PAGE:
Issues: What exactly is a concussion? When can a child who’s had a concussion get back on the field? How concussions negatively affect children’s GPA, school performance, and emotional behavior; helmets and mouthguards—even when properly fitted—can’t prevent concussion; why girls are more vulnerable to concussion that boys; why state concussion laws may not be enough to keep kids safe.

Be the Go-to Person about Sex + Preventing and Treating Concussion + Winning Your Son’s Heart + Getting to 3rd Base

[amazon asin=0738215082&template=thumbnail1&chan=default]Guest 1: Deborah Roffman, author of Talk to Me First.
Topic: Everything you need to know to become your kids’ “go-to” person about sex.
Issues: Teach kids to view sexually-saturated media critically; how to become an approachable, askable resource for your children; how to foster ongoing conversations about difficult topics; put meaningful context around the topic of sexuality in a world where most messages are misguided and uninformed.


[amazon asin=161168224X&template=thumbnail1&chan=default]Guest 2: Rosemarie Scolaro Moser, author of Ahead of the Game.
Topic: Understanding youth sports concussions.
Issues: What exactly is a concussion? When can a child who’s had a concussion get back on the field? How concussions negatively affect children’s GPA, school performance, and emotional behavior; helmets and mouthguards—even when properly fitted—can’t prevent concussion; why girls are more vulnerable to concussion that boys; why state concussion laws may not be enough to keep kids safe.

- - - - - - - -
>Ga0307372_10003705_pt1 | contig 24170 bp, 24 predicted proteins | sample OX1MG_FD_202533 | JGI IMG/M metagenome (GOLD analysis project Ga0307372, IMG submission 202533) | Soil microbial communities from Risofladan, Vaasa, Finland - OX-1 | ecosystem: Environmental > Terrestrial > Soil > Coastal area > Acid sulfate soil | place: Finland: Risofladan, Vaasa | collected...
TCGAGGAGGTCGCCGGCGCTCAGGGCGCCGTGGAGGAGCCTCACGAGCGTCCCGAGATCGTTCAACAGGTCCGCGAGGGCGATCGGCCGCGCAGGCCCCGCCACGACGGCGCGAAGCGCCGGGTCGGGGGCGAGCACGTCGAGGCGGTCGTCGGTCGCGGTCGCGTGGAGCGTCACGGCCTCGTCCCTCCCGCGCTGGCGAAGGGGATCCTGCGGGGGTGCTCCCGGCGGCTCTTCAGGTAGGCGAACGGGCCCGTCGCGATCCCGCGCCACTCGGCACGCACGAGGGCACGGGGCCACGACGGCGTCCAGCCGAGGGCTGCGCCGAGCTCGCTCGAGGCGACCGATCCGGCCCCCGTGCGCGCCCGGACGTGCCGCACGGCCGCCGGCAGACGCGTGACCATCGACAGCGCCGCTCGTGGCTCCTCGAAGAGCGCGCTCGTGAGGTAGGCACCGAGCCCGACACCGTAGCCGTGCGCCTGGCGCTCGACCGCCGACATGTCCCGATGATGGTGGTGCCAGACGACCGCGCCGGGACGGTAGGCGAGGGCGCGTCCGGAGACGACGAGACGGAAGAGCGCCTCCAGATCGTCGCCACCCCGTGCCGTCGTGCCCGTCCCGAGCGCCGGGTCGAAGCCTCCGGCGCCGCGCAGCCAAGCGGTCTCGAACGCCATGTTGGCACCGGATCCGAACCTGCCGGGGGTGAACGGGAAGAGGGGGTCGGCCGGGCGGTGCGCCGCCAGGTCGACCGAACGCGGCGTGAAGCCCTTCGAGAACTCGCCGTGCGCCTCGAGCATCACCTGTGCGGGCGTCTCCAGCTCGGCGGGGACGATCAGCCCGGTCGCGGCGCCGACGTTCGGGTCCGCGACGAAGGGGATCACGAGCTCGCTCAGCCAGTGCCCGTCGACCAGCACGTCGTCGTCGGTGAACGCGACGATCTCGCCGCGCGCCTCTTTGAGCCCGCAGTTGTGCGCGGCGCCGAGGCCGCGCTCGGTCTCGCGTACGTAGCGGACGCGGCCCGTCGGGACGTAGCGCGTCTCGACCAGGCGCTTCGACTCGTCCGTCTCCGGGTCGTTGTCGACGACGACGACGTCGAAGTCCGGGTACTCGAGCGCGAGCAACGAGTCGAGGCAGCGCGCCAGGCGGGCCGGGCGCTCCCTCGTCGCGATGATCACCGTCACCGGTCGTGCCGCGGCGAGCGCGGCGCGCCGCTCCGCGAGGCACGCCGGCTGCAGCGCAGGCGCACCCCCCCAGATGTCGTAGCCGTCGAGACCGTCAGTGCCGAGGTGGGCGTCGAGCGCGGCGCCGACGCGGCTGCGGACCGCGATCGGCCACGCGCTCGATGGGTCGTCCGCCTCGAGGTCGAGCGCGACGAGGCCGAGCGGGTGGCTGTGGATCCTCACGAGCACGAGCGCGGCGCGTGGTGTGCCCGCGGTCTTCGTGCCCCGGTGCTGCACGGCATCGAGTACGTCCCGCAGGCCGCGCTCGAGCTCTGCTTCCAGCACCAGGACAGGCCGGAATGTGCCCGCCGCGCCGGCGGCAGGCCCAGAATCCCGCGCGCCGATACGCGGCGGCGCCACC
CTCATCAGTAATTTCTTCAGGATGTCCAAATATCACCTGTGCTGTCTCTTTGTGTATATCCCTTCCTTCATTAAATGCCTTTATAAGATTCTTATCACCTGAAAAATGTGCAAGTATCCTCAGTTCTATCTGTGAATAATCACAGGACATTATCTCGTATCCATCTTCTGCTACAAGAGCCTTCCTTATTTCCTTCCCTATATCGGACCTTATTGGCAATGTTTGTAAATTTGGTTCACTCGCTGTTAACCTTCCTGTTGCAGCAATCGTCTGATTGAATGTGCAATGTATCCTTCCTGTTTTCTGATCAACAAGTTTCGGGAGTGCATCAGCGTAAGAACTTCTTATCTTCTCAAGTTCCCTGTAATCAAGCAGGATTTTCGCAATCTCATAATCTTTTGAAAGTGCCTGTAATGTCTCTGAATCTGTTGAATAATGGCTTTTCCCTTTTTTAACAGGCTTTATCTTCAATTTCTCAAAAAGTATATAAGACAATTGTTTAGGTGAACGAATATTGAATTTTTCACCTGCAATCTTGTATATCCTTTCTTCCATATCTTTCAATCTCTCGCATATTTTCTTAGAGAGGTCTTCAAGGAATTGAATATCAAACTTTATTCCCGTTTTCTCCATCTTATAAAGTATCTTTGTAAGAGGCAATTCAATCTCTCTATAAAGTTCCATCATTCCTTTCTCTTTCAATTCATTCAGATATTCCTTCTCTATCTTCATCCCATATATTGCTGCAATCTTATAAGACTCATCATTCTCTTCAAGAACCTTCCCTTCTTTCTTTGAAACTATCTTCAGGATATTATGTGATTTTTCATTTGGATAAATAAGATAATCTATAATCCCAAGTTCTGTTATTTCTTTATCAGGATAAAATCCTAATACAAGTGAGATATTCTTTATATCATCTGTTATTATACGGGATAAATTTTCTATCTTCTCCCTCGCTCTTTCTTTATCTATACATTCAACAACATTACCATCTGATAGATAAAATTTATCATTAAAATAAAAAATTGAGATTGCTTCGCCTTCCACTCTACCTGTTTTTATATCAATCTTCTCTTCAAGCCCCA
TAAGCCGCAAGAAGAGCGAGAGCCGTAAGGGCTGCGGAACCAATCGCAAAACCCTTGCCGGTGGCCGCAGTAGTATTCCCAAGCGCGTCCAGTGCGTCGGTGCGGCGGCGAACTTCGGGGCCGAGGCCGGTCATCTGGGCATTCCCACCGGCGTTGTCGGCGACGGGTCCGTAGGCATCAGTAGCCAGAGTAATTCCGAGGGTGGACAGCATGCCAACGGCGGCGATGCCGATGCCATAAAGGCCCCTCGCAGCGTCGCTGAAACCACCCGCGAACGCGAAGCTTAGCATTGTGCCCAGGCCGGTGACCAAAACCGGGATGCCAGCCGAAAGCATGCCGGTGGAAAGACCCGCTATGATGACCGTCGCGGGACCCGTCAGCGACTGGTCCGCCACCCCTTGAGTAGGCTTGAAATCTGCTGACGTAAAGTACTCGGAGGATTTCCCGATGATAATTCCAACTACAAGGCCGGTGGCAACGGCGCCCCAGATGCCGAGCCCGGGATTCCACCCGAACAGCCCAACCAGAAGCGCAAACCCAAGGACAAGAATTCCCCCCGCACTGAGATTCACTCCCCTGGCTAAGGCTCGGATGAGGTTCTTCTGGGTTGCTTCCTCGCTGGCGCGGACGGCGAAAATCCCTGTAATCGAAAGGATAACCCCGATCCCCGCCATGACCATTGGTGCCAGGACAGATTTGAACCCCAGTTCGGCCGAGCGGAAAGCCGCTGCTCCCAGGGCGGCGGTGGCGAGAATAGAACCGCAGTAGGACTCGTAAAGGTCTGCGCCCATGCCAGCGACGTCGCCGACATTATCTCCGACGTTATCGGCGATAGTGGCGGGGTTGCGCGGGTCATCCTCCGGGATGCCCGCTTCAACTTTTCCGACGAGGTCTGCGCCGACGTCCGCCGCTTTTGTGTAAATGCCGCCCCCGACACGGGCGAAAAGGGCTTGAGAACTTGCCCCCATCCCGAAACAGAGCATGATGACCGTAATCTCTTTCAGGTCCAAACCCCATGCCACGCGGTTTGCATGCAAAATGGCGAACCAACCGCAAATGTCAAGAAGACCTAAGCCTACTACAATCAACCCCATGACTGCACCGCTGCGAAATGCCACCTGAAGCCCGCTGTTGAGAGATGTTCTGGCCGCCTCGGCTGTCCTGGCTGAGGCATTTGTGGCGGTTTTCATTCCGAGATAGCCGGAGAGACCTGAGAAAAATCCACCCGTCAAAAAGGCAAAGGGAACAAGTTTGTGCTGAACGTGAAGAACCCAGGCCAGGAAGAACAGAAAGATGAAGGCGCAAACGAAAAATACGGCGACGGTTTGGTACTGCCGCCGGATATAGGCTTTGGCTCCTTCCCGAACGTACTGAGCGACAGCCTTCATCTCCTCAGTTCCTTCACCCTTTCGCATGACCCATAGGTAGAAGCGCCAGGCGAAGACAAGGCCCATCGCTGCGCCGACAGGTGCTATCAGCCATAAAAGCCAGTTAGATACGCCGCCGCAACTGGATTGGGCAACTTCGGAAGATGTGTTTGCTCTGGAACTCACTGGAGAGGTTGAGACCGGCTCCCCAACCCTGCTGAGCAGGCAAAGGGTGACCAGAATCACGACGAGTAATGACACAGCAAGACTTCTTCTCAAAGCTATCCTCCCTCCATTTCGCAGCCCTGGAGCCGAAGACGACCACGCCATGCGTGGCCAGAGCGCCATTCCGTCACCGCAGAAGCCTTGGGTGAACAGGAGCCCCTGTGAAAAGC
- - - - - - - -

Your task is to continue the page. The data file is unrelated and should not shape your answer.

[amazon asin=1600061001&template=thumbnail1&chan=default]Guest 3: John Davis, author of Extreme Pursuit.
Topic: Winning the race for the heart of your son.
Issues: Teen boys are driven by design to be extraordinary, to build and make an impact on their world. But left unchecked, this intensity can fuel destructive behavior. When our teens are slipping away, how do we get them back?


[amazon asin=B007W8MKQ0&template=thumbnail1&chan=default]Guest 4: Logan Levkoff, author of Third Base Ain’t What It Used to Be.
Topic: What your kids are learning about sex today, and how to teach them to become sexually healthy adults.
Issues: Ending the hysteria about sex ed by clarifying the difference between the facts of puberty and the values every parent holds; sex is good, and sex education equals life education; when parents ignore kids’ questions about sexuality, those kids turn to their peers for information—and information from kids on the school bus can be dreadfully wrong.

“New” Assistive Technology Improving the Lives of TBI Survivors

It used to be that the only option for TBI survivors to work with their injury was through a notepad and a pen. Whether their injury was mild or more severe, there was almost nothing for them to help keep track of dates, notes, and thoughts other than that piece of paper with notes scribbled down. Today we are seeing growth in technology that assists TBI survivors to help those who have suffered a TBI regain parts of their lives that they would have thought was never possible before. [Read more...]